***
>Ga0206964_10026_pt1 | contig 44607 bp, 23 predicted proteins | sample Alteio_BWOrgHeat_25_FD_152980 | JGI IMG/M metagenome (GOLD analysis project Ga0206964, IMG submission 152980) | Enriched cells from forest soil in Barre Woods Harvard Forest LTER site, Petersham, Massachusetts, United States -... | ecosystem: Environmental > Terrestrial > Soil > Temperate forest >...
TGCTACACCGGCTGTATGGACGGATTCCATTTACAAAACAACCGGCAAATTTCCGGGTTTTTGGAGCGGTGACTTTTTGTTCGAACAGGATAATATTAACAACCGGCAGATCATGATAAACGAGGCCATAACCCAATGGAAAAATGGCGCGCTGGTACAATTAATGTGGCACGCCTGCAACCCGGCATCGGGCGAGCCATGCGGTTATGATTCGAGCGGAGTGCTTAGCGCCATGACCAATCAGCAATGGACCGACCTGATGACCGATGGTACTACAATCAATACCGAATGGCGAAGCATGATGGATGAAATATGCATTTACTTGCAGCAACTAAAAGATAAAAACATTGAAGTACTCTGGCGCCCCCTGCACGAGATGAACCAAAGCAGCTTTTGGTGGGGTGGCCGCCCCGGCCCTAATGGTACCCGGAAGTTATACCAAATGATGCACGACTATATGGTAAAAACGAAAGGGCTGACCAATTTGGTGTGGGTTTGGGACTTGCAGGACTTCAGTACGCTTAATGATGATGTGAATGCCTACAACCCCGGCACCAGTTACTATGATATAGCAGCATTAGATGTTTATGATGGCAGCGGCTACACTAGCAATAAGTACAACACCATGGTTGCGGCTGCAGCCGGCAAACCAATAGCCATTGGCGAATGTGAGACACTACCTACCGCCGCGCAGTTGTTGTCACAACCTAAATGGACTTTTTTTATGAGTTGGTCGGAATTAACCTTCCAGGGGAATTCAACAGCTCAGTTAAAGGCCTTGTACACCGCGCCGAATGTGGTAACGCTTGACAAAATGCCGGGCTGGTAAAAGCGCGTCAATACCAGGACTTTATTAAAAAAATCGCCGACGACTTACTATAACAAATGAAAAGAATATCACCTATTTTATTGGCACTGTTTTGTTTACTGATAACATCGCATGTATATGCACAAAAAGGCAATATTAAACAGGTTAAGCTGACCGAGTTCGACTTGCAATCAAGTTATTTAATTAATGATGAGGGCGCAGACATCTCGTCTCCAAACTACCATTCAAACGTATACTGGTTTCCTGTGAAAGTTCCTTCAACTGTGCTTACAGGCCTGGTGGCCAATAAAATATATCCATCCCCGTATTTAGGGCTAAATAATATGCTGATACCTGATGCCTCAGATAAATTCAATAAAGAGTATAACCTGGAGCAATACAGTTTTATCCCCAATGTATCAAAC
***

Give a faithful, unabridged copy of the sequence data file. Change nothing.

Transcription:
>Ga0206964_10026_pt1 | contig 44607 bp, 23 predicted proteins | sample Alteio_BWOrgHeat_25_FD_152980 | JGI IMG/M metagenome (GOLD analysis project Ga0206964, IMG submission 152980) | Enriched cells from forest soil in Barre Woods Harvard Forest LTER site, Petersham, Massachusetts, United States -... | ecosystem: Environmental > Terrestrial > Soil > Temperate forest >...
TGCTACACCGGCTGTATGGACGGATTCCATTTACAAAACAACCGGCAAATTTCCGGGTTTTTGGAGCGGTGACTTTTTGTTCGAACAGGATAATATTAACAACCGGCAGATCATGATAAACGAGGCCATAACCCAATGGAAAAATGGCGCGCTGGTACAATTAATGTGGCACGCCTGCAACCCGGCATCGGGCGAGCCATGCGGTTATGATTCGAGCGGAGTGCTTAGCGCCATGACCAATCAGCAATGGACCGACCTGATGACCGATGGTACTACAATCAATACCGAATGGCGAAGCATGATGGATGAAATATGCATTTACTTGCAGCAACTAAAAGATAAAAACATTGAAGTACTCTGGCGCCCCCTGCACGAGATGAACCAAAGCAGCTTTTGGTGGGGTGGCCGCCCCGGCCCTAATGGTACCCGGAAGTTATACCAAATGATGCACGACTATATGGTAAAAACGAAAGGGCTGACCAATTTGGTGTGGGTTTGGGACTTGCAGGACTTCAGTACGCTTAATGATGATGTGAATGCCTACAACCCCGGCACCAGTTACTATGATATAGCAGCATTAGATGTTTATGATGGCAGCGGCTACACTAGCAATAAGTACAACACCATGGTTGCGGCTGCAGCCGGCAAACCAATAGCCATTGGCGAATGTGAGACACTACCTACCGCCGCGCAGTTGTTGTCACAACCTAAATGGACTTTTTTTATGAGTTGGTCGGAATTAACCTTCCAGGGGAATTCAACAGCTCAGTTAAAGGCCTTGTACACCGCGCCGAATGTGGTAACGCTTGACAAAATGCCGGGCTGGTAAAAGCGCGTCAATACCAGGACTTTATTAAAAAAATCGCCGACGACTTACTATAACAAATGAAAAGAATATCACCTATTTTATTGGCACTGTTTTGTTTACTGATAACATCGCATGTATATGCACAAAAAGGCAATATTAAACAGGTTAAGCTGACCGAGTTCGACTTGCAATCAAGTTATTTAATTAATGATGAGGGCGCAGACATCTCGTCTCCAAACTACCATTCAAACGTATACTGGTTTCCTGTGAAAGTTCCTTCAACTGTGCTTACAGGCCTGGTGGCCAATAAAATATATCCATCCCCGTATTTAGGGCTAAATAATATGCTGATACCTGATGCCTCAGATAAATTCAATAAAGAGTATAACCTGGAGCAATACAGTTTTATCCCCAATGTATCAAAC